Frasier: Analyzing the Laughter and Series Finale
After 11 years and 31 Emmys, the beloved Cheers spinoff bids adieu on the night it originally called home before being bounced in favor of much less deserving Must-See TV fare. The farewell kicks off with an hourlong (55 minutes, actually, to steal from Survivor's audience, perhaps, but why quibble) clip show of the series' most memorable moments. (My favorite episode was the frantic installment in which the Crane boys bought and tried to run their favorite restaurant, with hilariously disastrous results. Daphne whacking that eel is priceless.) Clip shows are always fun, especially when they remind us of how characters have evolved over the years, emotionally and physically (forget Jennifer Aniston's hair; Kelsey Grammer's could be the topic of someone's thesis it changed so many times). But why did the usually brilliant writers resort to the contrived device of having Fraiser participating in a therapy session to introduce the various segments when all they really needed were the series' patented black screen, white text transitions? Grammer's stilted banter with a shrink played by the wonderfully droll Fred Willard seemed forced and inorganic, two things Frasier has hardly ever seemed to me, despite the Drs. Cranes' superior intellects and ostentatious command of the English language.
But this is forgiven after watching the mostly satisfying yet not overly sentimental series bow, which ushered in new beginnings for everyone:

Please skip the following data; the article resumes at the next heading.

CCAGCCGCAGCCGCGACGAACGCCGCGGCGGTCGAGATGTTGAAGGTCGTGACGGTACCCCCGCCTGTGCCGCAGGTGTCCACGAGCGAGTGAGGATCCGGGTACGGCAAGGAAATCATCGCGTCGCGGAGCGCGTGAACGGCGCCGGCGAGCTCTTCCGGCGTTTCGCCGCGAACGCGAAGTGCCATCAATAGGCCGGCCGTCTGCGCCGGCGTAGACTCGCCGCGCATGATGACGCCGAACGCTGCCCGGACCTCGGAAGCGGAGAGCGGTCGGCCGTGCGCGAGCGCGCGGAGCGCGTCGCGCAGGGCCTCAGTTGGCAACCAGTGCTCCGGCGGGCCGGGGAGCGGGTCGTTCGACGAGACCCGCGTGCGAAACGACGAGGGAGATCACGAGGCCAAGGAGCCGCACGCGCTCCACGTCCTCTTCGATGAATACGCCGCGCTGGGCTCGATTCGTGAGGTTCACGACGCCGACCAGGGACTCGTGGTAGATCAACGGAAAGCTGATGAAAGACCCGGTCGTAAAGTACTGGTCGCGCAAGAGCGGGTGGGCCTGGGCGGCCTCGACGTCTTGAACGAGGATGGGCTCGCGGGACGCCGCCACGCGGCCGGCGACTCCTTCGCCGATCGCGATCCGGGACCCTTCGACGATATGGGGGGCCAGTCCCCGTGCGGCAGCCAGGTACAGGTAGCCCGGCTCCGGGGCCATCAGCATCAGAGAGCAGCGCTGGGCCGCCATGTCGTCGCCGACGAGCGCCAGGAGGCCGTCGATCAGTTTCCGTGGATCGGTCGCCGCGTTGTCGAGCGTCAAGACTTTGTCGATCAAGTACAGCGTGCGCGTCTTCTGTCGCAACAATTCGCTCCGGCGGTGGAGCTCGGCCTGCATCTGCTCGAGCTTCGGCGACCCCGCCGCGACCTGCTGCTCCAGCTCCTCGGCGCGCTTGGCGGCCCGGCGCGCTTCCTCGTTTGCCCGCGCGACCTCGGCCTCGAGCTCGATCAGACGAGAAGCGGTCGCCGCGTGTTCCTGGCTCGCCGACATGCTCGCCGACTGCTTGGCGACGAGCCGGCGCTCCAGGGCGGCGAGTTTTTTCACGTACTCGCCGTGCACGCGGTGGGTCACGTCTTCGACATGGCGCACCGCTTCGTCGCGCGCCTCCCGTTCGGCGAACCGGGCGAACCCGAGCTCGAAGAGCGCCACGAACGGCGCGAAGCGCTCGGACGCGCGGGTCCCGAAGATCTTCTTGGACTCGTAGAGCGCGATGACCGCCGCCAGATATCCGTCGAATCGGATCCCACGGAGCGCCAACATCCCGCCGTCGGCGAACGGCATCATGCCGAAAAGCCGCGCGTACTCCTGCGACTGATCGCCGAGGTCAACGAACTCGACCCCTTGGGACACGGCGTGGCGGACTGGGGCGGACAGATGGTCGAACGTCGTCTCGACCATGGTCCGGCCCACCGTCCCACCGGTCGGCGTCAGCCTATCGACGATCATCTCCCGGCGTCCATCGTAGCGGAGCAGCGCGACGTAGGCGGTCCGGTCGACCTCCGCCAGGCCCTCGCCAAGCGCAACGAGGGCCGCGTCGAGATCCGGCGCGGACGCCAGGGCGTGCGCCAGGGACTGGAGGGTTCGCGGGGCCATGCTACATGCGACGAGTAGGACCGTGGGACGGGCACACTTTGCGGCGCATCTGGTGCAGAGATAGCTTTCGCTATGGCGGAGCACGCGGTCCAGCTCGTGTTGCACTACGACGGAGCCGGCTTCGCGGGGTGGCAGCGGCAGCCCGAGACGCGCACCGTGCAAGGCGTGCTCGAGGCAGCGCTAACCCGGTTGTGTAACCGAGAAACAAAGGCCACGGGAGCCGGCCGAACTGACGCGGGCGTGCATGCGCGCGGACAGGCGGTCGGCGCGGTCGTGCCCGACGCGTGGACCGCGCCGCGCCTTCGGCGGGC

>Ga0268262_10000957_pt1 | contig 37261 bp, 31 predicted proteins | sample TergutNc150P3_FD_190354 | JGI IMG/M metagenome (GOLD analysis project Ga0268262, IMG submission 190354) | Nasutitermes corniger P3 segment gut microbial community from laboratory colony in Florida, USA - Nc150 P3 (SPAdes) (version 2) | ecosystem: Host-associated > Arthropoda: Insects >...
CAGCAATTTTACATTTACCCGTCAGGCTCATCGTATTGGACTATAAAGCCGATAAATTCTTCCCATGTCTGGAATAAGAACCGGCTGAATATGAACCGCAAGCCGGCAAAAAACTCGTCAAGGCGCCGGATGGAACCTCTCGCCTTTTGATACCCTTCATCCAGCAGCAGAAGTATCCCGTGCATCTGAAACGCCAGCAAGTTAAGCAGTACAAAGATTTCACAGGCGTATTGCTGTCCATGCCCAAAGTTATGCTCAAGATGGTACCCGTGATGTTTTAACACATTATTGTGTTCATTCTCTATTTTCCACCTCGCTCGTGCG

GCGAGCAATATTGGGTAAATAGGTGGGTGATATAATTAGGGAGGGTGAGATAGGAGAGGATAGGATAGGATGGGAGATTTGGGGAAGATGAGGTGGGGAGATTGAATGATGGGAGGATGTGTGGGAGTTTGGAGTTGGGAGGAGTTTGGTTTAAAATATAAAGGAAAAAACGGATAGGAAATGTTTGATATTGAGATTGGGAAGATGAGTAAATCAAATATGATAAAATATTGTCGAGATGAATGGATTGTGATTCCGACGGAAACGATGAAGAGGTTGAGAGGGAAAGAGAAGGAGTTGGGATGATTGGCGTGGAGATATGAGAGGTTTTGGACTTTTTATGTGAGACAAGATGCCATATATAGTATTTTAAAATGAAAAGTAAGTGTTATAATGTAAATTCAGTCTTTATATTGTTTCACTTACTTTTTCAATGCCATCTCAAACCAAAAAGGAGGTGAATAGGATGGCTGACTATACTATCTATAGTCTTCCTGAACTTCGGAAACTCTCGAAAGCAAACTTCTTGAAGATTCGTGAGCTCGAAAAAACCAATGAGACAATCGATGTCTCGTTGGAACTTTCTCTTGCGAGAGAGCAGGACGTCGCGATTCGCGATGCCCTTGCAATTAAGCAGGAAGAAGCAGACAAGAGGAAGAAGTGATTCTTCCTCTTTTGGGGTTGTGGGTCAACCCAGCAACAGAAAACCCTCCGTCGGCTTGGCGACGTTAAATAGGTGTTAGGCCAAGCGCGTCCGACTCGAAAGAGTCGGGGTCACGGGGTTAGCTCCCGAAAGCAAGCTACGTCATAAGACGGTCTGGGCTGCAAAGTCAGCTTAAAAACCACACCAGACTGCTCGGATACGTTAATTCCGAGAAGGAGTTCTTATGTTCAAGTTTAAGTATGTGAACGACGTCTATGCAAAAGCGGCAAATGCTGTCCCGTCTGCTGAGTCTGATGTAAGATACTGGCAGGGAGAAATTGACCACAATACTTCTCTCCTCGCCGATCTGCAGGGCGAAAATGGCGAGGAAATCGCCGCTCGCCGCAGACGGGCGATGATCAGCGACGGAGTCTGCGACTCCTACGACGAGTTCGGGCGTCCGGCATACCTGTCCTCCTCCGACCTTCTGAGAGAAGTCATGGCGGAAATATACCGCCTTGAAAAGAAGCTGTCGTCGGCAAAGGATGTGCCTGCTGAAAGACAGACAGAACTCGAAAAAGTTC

Niles and Daphne's son is born; Martin and Ronee get hitched; Roz is named station manager; and Frasier accepts a new job in San Francisco and takes a chance on love with Charlotte. I'm a sucker for happy endings and they're even more satisfying when they happen to characters who have earned and deserve them (think Carrie and Big, not Ross and Rachel).
That's not to say that this finale didn't have its shortcomings as well:
• The comic talents of Without a Trace's Anthony LaPaglia, who plays Daphne's brother Simon, are woefully underused (he shows up for the impending birth with his two other brothers — who should have been named Alvin and Theodore — in tow).
• In the frantic moments leading up to the wedding, Eddie eats one of the rings, setting the stage for Daphne to give birth at the vet's office with the "assistance" of a bumbling doc played by Jason Biggs (the next logical career step after bombing in a Woody Allen movie).